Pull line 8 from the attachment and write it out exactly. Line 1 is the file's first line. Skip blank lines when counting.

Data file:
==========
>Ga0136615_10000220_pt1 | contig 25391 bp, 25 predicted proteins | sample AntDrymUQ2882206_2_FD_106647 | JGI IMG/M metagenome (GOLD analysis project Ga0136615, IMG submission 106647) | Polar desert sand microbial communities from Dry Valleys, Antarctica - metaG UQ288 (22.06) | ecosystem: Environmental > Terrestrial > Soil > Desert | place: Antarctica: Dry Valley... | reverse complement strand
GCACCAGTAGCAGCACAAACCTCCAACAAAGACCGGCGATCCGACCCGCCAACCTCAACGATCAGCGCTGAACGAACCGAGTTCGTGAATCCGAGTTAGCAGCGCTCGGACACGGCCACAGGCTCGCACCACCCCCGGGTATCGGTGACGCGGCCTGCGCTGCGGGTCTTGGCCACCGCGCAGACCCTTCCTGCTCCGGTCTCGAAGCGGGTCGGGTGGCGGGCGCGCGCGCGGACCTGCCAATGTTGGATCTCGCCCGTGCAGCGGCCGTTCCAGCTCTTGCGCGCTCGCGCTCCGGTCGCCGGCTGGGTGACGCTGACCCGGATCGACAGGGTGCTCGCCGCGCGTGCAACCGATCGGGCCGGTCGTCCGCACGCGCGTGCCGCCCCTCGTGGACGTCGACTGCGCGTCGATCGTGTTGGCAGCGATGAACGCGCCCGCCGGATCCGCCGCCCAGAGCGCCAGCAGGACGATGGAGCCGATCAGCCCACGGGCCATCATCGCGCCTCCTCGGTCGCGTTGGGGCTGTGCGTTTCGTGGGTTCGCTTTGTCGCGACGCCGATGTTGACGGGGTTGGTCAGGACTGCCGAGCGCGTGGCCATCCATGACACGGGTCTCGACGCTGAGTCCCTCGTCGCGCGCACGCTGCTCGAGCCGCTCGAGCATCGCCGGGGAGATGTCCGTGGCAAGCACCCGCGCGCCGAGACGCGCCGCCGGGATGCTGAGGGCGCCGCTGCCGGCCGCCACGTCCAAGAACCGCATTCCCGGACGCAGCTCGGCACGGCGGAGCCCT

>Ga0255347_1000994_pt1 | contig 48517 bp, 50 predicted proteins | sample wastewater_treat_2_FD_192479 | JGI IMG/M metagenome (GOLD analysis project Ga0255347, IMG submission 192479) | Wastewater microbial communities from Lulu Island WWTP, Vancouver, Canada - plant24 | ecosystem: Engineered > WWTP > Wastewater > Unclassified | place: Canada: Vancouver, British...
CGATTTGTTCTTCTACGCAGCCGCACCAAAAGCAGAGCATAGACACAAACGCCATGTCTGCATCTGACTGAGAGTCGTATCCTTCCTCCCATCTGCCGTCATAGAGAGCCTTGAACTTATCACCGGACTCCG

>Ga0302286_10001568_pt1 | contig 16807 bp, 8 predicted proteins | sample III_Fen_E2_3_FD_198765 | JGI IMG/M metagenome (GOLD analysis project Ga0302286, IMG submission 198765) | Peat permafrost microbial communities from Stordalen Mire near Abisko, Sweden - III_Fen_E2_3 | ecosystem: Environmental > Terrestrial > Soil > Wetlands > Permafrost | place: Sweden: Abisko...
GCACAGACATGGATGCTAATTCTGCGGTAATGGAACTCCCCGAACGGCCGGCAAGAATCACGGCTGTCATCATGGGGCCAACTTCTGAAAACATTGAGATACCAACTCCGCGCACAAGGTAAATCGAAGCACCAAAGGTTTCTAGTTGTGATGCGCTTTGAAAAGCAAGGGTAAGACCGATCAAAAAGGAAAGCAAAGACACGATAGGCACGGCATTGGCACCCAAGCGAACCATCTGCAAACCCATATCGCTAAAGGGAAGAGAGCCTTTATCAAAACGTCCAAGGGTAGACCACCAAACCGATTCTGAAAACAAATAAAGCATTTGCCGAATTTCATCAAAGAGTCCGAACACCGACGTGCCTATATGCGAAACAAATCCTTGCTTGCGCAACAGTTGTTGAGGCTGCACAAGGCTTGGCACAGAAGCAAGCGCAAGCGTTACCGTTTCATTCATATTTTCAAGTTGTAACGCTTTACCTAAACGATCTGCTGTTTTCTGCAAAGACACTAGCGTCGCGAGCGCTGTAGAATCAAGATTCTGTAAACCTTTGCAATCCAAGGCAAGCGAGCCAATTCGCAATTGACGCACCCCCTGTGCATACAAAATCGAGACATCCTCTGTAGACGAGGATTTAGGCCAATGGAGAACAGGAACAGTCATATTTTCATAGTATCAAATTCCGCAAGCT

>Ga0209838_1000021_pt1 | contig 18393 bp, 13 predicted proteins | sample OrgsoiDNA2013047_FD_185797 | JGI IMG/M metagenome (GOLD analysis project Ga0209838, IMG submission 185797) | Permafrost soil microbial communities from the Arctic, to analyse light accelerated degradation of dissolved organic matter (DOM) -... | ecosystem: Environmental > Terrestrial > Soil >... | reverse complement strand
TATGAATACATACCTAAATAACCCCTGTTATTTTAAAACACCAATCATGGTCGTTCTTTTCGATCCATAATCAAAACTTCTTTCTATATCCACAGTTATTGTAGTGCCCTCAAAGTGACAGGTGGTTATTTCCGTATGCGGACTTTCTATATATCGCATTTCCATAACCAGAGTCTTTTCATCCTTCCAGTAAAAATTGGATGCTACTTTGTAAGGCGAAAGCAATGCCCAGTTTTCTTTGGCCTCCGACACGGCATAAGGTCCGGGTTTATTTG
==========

TATGAATACATACCTAAATAACCCCTGTTATTTTAAAACACCAATCATGGTCGTTCTTTTCGATCCATAATCAAAACTTCTTTCTATATCCACAGTTATTGTAGTGCCCTCAAAGTGACAGGTGGTTATTTCCGTATGCGGACTTTCTATATATCGCATTTCCATAACCAGAGTCTTTTCATCCTTCCAGTAAAAATTGGATGCTACTTTGTAAGGCGAAAGCAATGCCCAGTTTTCTTTGGCCTCCGACACGGCATAAGGTCCGGGTTTATTTG